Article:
You've done it to me more times than I can count, and still I get sucked in by your slick celluloid promises. (Yes, I know you don't actually use celluloid anymore, but I like the alliteration.) Like a child hoping for a glimpse of the bearded one on Christmas Eve, I wait, breathless with anticipation until Opens June 4th arrives. I perform herculean feats of organizational genius and bend the laws of physics with my mind to procure a babysitter at a point in time that our bank balance and our schedule are in harmony. This happens slightly less often than my kids agreeing on anything, slightly more often than a solar eclipse.

The scenario is much the same with only small details varied here and there:

The big day finally arrives and I prepare carefully. I marvel at the appearance of my ass when I put on pants that are devoid of elastic. I admire the curve of my breasts when I don a top that does not bear any kind of advertising legend. I weep a little at the sight of my waist. Hello old friend. I lament that these wonder garments cannot flatten the post-partum belly that has plagued me for 8 years, and briefly ponder whether total transformation from coarsened world weary charwoman to svelte and stunning supermodel (well, somewhat less lumpy sort of good model, at least) is worth the torture of control top pantyhose. It is not. But no matter. It's still a hell of a transformation. I look like a girl.

We fight traffic that rivals the seventh level of hell on a good day to make the matinee cut-off, which we do, but only because husband slows to 30 mph in front of the ticket window so I can jump out, execute a perfect rolling drop, thereby bowling over and eliminating several line standers, and successfully purchase our tickets at 5:59:5. We get popcorn served in grocery sized paper sacks, and sodas in cups resembling barrels of crude oil. They are the smallest size offered and cost more than the price admission. But, it's all about the experience, and as far as I'm concerned, you can't watch a movie in the theatre without popcorn. We settle in our seats with our troughs in our laps and begin shoveling it in with both hands.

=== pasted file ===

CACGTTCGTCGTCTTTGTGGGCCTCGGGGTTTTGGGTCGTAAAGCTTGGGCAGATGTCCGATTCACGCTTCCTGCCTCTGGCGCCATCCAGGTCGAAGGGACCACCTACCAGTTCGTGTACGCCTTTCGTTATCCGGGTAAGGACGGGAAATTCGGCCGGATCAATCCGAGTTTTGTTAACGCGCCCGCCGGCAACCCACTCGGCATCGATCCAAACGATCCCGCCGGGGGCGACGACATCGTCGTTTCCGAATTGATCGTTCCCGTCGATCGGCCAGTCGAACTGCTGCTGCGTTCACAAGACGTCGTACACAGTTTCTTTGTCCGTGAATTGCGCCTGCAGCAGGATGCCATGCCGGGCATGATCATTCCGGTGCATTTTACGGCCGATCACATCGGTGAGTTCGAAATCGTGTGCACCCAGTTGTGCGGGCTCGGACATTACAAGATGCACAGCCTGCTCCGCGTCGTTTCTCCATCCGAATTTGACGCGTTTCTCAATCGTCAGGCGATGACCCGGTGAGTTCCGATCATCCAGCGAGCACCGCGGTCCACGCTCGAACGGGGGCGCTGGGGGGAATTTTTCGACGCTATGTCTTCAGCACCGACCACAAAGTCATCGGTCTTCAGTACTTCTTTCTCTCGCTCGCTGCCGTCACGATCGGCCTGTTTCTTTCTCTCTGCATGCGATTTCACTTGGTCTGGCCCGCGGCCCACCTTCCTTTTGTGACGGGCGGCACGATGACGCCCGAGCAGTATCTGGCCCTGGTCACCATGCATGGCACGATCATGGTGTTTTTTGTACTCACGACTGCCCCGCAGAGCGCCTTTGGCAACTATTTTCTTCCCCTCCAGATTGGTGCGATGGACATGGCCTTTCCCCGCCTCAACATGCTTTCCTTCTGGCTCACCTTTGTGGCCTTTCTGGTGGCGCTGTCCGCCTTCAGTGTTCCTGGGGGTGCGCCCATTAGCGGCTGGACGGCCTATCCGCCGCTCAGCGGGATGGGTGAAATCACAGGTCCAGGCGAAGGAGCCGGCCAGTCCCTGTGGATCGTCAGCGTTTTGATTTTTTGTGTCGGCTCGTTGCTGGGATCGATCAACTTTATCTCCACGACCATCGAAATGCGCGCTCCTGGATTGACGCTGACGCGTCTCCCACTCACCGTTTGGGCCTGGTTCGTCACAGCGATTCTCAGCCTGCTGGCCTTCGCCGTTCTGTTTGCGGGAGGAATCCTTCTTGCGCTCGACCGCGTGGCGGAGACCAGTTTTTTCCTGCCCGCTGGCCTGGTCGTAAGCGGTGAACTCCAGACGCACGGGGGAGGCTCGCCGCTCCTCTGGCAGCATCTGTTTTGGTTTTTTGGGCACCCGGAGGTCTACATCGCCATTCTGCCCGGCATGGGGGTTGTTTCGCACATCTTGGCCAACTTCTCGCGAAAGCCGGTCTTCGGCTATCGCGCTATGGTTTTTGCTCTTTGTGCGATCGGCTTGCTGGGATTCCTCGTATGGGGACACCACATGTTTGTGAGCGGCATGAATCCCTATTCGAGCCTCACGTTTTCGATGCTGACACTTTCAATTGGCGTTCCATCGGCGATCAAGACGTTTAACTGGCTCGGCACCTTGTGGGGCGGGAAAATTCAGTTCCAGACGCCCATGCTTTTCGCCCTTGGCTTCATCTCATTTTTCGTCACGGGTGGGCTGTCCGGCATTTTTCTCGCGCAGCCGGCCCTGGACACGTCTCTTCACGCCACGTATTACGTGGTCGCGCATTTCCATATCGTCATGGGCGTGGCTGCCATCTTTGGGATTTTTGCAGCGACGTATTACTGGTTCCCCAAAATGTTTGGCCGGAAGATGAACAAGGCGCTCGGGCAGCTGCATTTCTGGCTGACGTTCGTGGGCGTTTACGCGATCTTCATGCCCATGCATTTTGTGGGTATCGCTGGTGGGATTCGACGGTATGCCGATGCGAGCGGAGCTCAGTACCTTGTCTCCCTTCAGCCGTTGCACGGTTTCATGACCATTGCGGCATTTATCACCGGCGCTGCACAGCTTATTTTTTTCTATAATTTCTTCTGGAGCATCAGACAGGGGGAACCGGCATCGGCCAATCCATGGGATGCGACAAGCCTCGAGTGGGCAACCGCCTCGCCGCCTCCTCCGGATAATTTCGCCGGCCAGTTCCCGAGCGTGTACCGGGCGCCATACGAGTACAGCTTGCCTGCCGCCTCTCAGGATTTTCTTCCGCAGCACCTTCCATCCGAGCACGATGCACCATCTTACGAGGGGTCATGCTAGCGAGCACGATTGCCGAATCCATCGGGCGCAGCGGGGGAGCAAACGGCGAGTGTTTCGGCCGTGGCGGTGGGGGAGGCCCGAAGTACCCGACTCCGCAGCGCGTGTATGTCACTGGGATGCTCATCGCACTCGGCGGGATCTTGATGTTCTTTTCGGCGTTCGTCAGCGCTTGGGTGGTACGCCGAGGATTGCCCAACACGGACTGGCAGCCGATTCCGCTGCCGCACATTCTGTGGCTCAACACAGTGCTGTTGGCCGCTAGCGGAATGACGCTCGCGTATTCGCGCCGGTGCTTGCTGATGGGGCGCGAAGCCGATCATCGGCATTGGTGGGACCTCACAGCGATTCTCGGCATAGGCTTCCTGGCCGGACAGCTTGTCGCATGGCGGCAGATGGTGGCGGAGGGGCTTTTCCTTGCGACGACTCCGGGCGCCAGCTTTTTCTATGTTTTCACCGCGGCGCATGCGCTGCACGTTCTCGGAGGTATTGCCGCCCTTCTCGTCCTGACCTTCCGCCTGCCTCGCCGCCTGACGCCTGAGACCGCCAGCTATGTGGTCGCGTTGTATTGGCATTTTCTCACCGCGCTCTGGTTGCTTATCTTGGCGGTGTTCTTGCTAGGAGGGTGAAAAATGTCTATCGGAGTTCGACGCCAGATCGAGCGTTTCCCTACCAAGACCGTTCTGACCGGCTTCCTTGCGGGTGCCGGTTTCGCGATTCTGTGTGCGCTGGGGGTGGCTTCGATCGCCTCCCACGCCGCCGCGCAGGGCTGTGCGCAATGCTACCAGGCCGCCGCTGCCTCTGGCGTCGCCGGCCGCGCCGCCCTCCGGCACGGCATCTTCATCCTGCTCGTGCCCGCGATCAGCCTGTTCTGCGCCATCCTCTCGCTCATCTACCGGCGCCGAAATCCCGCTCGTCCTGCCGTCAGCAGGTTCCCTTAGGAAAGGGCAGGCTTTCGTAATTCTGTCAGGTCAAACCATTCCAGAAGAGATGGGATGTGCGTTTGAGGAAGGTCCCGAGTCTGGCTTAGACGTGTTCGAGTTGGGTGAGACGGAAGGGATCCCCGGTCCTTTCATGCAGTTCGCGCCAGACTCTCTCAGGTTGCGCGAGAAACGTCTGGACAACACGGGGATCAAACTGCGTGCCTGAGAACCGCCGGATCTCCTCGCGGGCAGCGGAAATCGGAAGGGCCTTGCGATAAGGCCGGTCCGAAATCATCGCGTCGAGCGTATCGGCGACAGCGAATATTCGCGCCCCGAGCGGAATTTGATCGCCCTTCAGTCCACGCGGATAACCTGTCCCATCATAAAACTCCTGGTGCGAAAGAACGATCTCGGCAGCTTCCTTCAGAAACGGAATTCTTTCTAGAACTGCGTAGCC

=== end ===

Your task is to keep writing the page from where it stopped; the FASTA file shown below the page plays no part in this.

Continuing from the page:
Ellen DeGeneres once did a sketch about how people can't eat popcorn piece by piece and she's right. There, in the dark, among strangers, we eat like snarling beasts crouching over a kill, desperately trying to devour every last morsel before some larger, scarier predator can take it from us. Or perhaps we are expecting the Popcorn Police to appear with a flashlight, wielding a kernel shaped badge, whispering "Ma'am...the condition of your thighs would suggest that you've repeatedly breached the maximum intake threshold. Please put down the bag and follow me." Whichever the case, it isn’t pretty. And yet...we can't seem to help ourselves. We are powerless in the face of hot buttered seduction.

And inevitably, after all of that, it is not very long before I realize that I have, once again, been deceived. Duped. Shanghai'd. Suckered. Bamboozled. Conned. Hornswoggled. Because this is not the story I have grown to love. These are not the characters I have imagined so vividly in my mind and come to think of as old friends. This is not the ending that made me sigh with contentment because it was just that perfect.